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Four years ago, I was working on a youth participatory video project in Togo. Charlie, a videographer from the US, was with us, supporting with the training. We would split into small groups each day and film in the community, according to topics and priorities that the youth had identified. The kids were secondary school students from rural communities, living with relatives in the district capital. They were between 12 and 18 years old, and most spoke their native Kabye, French, and a bit of formal English.

One night at dinner, Charlie confessed that he’d made a small blunder and was trying to delicately remedy it. There were about 4-5 kids in the group that he was accompanying. He’d noticed a bit of friction between them and was mulling it over. He suddenly realized that after each bit of video work, he had been gathering the group together and saying ‘good job!’ or ‘great job!’ or ‘you did a really nice job,’ and giving them a thumbs up.

It dawned on him that one of the kids in the group’s name was ‘Job’ and that the whole group, including Job himself, thought that after each shoot, Charlie was singling out Job to praise him, and him alone for the good work. The mentoring relationship between Charlie and Job was incredible, perhaps due to this misunderstanding, and Job eventually went on to pursue journalism. Charlie began using other congratulatory language with the group to try to make up for his unintentional error. I wonder what other kinds of blunders happen every day in our work that create this kind of unanticipated response and impact?

One day, about a year after the Togo video training, a colleague working in our donor relations department forwarded me an email.  It was from Job and he was answering a direct email appeal he had received from our marketing department, asking him to please give a monthly donation to support a needy child. Somehow Job had gotten onto our email list for potential donors.

Job responded, in very good English, directly to our Executive Director (whose signature was on the email) that he would really like to be able to help children to improve their lives, but that he was still a youth himself, and he didn’t have any spare money to help others at the moment. He went on to say how he himself had benefited from our organization’s support. He had been able to complete secondary school, had learned to become a journalist and was writing articles, and had access to internet via a multimedia center that our organization had started for youth. He attached some samples of his writing, and said he hoped more children would be supported as he had been.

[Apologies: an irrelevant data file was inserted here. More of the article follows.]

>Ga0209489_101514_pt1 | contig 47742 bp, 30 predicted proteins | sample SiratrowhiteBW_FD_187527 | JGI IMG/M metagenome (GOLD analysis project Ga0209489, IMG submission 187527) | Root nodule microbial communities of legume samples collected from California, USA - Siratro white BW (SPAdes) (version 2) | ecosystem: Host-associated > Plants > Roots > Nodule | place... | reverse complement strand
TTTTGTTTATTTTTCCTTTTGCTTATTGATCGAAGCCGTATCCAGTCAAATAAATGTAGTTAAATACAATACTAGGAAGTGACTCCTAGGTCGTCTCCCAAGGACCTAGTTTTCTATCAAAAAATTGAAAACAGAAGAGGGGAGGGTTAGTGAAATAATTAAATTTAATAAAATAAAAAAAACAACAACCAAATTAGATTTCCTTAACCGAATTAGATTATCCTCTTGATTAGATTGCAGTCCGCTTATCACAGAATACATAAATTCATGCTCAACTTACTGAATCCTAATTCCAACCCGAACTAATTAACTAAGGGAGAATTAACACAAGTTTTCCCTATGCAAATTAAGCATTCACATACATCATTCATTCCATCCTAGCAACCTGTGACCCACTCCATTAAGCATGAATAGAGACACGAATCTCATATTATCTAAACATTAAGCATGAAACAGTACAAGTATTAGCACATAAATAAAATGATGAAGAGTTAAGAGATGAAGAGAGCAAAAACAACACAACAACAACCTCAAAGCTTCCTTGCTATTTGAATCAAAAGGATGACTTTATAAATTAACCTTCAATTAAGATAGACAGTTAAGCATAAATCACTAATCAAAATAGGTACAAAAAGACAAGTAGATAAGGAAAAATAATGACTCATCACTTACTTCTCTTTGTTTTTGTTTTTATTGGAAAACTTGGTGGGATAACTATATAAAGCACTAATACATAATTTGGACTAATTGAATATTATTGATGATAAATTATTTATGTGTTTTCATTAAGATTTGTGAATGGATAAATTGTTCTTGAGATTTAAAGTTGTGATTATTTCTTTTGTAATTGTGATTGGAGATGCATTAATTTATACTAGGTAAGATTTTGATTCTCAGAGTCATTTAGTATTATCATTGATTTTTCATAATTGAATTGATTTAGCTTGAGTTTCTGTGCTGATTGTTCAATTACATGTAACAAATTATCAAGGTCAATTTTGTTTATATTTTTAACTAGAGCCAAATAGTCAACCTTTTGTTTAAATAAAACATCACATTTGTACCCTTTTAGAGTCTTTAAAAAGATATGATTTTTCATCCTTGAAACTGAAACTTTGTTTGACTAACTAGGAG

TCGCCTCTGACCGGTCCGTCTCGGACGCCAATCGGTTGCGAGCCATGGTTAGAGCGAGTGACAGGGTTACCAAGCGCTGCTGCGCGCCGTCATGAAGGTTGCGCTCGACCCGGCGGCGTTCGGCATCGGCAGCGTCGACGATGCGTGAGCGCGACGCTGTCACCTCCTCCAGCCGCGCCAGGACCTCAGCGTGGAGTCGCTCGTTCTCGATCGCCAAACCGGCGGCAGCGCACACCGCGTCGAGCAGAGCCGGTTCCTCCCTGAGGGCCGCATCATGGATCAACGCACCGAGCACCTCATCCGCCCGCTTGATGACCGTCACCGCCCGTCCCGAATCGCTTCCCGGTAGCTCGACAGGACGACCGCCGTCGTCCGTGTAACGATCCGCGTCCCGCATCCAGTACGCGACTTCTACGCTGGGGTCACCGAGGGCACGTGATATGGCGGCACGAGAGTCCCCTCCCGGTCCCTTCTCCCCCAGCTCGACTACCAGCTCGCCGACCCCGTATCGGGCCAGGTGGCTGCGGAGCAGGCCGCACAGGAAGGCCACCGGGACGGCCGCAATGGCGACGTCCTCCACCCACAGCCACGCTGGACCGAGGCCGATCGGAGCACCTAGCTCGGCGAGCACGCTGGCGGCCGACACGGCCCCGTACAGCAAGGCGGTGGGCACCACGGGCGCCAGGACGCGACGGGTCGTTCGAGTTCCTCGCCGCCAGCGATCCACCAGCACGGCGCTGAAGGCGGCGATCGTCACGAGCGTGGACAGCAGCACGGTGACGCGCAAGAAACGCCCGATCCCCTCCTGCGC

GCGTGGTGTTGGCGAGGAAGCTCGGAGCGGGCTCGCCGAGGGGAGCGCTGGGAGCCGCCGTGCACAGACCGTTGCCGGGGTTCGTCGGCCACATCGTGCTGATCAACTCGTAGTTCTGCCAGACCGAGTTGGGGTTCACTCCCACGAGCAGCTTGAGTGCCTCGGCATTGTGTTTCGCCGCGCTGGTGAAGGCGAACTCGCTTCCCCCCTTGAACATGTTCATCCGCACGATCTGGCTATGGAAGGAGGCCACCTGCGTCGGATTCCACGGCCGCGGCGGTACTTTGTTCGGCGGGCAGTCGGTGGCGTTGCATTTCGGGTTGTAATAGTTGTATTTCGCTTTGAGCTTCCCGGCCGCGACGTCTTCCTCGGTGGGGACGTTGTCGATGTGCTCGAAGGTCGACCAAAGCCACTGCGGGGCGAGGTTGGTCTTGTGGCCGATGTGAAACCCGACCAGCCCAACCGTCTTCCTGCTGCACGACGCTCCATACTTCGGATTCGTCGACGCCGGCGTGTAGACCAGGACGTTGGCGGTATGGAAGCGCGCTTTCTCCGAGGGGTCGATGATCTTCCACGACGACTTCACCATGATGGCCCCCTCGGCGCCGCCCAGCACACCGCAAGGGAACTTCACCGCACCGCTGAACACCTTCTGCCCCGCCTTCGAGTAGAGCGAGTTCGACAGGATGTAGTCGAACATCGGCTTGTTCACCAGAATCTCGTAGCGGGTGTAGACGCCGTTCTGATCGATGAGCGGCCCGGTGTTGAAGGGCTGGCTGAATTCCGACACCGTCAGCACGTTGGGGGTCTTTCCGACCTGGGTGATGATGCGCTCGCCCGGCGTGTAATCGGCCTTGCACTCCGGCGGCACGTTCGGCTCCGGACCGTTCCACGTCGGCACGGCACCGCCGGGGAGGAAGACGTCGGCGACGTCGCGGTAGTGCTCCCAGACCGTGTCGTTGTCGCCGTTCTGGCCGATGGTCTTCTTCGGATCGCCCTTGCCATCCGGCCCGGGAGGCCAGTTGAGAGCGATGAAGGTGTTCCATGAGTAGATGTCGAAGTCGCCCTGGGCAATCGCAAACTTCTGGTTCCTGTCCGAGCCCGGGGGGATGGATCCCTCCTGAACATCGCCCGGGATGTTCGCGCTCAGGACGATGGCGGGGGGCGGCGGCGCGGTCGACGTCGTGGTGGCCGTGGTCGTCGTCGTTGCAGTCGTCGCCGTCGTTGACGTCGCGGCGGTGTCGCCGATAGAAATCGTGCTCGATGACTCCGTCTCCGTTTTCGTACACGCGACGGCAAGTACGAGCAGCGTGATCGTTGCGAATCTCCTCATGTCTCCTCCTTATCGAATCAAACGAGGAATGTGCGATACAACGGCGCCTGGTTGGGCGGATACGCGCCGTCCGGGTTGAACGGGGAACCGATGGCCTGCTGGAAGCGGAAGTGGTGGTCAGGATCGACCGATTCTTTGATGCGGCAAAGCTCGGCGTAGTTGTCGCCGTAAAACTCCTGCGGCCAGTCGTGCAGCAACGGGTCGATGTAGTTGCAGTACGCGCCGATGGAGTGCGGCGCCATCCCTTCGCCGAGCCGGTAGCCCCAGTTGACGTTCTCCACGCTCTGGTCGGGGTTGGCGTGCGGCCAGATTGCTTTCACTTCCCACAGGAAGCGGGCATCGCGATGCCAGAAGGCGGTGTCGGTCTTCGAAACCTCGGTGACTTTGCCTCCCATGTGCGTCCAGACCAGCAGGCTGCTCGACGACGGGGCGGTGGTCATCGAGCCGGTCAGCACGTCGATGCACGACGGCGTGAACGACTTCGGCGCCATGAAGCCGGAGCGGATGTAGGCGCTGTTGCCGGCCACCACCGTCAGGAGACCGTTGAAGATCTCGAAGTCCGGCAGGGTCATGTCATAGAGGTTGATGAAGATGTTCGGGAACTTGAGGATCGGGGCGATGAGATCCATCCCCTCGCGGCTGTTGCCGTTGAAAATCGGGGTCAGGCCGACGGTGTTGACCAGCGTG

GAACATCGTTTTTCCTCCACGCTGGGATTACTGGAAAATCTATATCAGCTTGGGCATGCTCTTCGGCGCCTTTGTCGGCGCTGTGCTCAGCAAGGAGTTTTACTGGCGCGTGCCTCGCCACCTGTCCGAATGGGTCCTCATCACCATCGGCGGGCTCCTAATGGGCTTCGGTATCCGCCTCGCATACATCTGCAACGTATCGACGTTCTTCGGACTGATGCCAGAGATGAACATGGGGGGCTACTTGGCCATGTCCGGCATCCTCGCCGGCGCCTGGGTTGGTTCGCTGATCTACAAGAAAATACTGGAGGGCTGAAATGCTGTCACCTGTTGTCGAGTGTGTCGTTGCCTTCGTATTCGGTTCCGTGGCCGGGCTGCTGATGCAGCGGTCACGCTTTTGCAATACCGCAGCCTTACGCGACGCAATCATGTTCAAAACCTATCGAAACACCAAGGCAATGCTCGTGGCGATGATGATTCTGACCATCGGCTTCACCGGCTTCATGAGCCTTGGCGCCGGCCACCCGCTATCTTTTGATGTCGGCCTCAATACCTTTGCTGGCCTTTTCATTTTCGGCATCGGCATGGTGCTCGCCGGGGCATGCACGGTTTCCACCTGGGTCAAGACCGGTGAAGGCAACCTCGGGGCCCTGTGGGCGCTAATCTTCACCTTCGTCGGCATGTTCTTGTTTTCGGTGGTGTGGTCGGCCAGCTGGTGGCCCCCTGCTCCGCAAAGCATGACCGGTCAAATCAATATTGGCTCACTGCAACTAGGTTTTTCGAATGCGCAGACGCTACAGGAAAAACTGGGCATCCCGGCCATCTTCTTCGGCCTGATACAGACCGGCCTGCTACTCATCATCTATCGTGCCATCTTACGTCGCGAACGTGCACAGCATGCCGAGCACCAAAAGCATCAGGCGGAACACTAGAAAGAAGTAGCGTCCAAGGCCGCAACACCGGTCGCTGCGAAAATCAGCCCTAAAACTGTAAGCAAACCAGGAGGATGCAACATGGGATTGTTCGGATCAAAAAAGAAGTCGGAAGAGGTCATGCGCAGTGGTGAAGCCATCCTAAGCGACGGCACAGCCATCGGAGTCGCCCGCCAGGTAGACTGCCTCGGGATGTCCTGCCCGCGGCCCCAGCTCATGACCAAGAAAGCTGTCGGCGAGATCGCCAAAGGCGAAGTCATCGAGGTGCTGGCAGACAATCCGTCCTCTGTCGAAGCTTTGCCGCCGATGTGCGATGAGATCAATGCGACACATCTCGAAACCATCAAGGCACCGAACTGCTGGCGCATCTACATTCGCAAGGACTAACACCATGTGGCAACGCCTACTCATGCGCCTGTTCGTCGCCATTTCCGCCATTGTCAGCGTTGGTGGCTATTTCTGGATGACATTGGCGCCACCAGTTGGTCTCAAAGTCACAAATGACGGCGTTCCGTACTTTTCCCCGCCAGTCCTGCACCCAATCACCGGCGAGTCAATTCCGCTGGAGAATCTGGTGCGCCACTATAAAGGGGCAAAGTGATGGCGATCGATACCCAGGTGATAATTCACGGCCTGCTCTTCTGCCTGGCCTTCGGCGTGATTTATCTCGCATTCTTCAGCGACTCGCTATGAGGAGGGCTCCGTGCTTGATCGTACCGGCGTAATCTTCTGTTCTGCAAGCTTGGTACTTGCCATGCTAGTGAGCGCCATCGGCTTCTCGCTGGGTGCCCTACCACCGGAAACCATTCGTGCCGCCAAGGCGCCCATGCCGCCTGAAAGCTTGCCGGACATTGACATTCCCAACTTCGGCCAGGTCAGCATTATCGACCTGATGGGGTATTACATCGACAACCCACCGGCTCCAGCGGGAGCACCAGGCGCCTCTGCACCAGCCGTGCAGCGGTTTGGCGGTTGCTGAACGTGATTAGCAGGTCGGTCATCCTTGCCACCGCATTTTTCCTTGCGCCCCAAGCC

I was a bit mortified by this situation, thinking about what a direct appeal and the kind of language normally used in this kind of mailing might sound like to Job. I wondered how he’d gotten onto our email list. And what would communities in general think if they saw the kinds of marketing appeals that go out in their names. As the mother of 2 ‘brown’ children who were born and raised in a ‘developing’ country, I’m bothered by these kinds of appeals, imagining a photo of my own children plastered on a ‘needy children’ billboard or direct mail piece somewhere, thinking about what that might do to their self-image or my image of myself as a capable parent. As internet usage continues to grow, organizations are really going to have to think hard about how they portray the people they work with.

I am pretty sure that Job didn’t realize that email wasn’t supposed to be for him, it was supposed to be about kids like him. But he didn’t identify as a poor needy child, and I love that. The more I think about it, the more I second Charlie: Good Job!

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